The year 1942 marked the discovery of cyanoacrylate, the chemical found in adhesives such as Superglue.1 The use of cyanoacrylates for wound closure has been described since the 1960s when it was first assessed for military use. It was not until 1998 that N-2-octylcyanoacrylate (i.e., Dermabond) was approved by the Food and Drug Administration (FDA) for use in the United States. Tissue adhesives have since redefined the overall approach to laceration repair, especially in the Emergency Department. Their ease of use, relative painlessness, and simplicity of aftercare make it an ideal tool for small straight wounds and use in children.2,3 There has been an increase in companies producing topical tissue adhesives for wound closure (Table 117-1).
TABLE 117-1Some Commercial Tissue Adhesives |Favorite Table|Download (.pdf) TABLE 117-1 Some Commercial Tissue Adhesives
|Tissue glue ||Name ||Manufacturer |
|Butyl cyanoacrylate ||Glubran 2 ||GEM SRL |
| ||Histoacryl ||B. Braun |
| ||Indermil ||Syneture |
| ||LiquiBand ||Advanced Medical Solutions |
| ||SkinLink ||Advanced Medical Solutions |
|Ethyl cyanoacrylate ||EpiGlu ||Meyer-Haake |
|Octyl cyanoacrylate ||Dermabond ||Ethicon |
| ||Exofin ||Clemence Medical |
| ||SurgiSeal ||Pfizer |
ANATOMY AND PATHOPHYSIOLOGY
Cyanoacrylates are a monomer liquid. They polymerize when activated by water via an exothermic reaction to form a strong bond. Heat is released by this polymerization reaction and may cause some discomfort. Cyanoacrylates are classified as either butyl or octyl based on the side chain (Table 117-2).4,5 Butyl cyanoacrylates have short and straight side chains. This allows them to form bonds that are poorly flexible, strong, and tight. Unfortunately, these bonds can become brittle and fracture. Butyl cyanoacrylates are best suited for short lacerations under no tension. Examples of butyl cyanoacrylates include Histoacryl (B. Braun, Bethlehem, PA) (Figure 117-1) and Indermil (Syneture, Norwalk, CT) (Figure 117-2). Octyl cyanoacrylates have longer side chains. This allows them to form bonds that are flexible, less likely to fracture, and strong. Octyl cyanoacrylates can be used on lacerations of any length. Examples of octyl cyanoacrylates include Dermabond (Ethicon Corp., Norwood, MA) (Figure 117-3), Exofin (Chemence Medical Inc., Alpharetta, GA) (Figure 117-4), and SurgiSeal (Pfizer Inc., New York, NY) (Figure 117-5). Newer agents are a combination of the strong and fast-setting butyl cyanoacrylates with the flexibility of the octyl cyanoacrylates. An example is LiquiBand (Advanced Medical Solutions Inc., Plymouth, United Kingdom) (Figure 117-6).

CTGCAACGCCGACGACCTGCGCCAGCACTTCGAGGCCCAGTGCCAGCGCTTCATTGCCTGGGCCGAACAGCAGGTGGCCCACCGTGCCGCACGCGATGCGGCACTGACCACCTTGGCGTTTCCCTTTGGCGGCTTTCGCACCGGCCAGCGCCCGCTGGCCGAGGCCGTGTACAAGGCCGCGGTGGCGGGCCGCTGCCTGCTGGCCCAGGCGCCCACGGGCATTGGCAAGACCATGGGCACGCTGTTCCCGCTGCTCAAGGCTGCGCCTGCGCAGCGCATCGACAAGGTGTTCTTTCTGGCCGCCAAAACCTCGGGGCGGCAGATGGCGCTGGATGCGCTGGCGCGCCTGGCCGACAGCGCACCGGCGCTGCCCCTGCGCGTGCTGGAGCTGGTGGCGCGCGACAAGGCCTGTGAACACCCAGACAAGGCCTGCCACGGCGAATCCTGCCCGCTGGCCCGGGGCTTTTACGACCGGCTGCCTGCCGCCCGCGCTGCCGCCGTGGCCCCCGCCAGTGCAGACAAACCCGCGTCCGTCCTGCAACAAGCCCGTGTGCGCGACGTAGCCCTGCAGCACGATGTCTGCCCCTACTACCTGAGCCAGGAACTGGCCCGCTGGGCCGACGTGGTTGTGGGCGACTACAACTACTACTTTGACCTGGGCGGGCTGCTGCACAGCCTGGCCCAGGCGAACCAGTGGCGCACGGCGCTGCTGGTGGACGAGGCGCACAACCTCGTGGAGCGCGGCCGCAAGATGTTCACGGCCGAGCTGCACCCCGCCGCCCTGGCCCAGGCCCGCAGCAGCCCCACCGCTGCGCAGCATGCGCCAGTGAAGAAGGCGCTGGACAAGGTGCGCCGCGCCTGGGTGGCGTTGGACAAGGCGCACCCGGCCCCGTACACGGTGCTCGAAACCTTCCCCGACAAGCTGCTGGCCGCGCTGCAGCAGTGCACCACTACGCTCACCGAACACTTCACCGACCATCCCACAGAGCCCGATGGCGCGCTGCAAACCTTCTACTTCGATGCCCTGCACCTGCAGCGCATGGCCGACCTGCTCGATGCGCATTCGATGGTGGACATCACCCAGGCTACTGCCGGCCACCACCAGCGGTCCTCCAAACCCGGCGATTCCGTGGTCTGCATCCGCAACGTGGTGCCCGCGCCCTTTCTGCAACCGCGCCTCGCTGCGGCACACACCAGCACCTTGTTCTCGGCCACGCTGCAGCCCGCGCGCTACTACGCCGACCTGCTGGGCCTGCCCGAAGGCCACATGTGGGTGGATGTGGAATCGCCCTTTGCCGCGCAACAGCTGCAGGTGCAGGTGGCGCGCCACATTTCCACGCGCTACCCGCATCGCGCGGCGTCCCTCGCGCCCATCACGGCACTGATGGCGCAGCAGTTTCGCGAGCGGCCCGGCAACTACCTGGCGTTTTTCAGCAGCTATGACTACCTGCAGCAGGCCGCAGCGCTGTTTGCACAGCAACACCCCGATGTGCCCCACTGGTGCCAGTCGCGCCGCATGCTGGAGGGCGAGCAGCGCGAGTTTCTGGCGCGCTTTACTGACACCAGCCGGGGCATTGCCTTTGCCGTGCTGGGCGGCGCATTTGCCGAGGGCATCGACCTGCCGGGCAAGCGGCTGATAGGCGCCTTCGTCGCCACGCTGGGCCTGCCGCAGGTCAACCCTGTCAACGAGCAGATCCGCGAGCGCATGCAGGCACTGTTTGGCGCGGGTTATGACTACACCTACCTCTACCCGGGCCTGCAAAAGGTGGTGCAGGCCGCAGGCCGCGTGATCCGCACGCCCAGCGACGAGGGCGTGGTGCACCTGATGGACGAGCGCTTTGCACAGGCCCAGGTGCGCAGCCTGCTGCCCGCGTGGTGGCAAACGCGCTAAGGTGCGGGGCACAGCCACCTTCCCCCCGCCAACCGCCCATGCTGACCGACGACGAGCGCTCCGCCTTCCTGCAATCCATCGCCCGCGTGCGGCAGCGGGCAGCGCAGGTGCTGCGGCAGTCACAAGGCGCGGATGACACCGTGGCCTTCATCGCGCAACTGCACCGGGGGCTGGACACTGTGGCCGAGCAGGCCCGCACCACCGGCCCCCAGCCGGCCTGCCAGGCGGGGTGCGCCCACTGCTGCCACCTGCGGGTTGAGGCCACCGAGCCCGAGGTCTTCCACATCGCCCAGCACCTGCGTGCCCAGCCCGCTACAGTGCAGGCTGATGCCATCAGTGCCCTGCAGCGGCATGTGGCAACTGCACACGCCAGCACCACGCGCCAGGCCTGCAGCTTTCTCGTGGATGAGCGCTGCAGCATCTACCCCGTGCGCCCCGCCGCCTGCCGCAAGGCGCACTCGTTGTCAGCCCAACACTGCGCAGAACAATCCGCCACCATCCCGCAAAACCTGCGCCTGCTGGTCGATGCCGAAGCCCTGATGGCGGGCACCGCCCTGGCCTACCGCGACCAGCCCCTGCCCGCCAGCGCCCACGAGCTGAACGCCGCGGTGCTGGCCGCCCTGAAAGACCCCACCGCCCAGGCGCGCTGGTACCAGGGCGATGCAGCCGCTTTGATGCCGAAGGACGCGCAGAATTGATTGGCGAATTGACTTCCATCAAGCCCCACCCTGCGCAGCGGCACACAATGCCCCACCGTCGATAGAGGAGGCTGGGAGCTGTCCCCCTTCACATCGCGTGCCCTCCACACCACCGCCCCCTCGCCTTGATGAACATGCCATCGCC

TABLE 117-2Comparison of Butyl Cyanoacrylate and Octyl Cyanoacrylate |Favorite Table|Download (.pdf) TABLE 117-2 Comparison of Butyl Cyanoacrylate and Octyl Cyanoacrylate
|Characteristic ||Butyl cyanoacrylate ||Octyl cyanoacrylate |
|Degradation ||Slow ||Slower |
|Exothermia ||Most ||Less |
|Flexibility ||High ||Higher |
|Setting ||60–90 seconds ||Quicker |
|Strength ||Strong ||Strongest |
Histoacryl (B. Braun, Bethlehem, PA).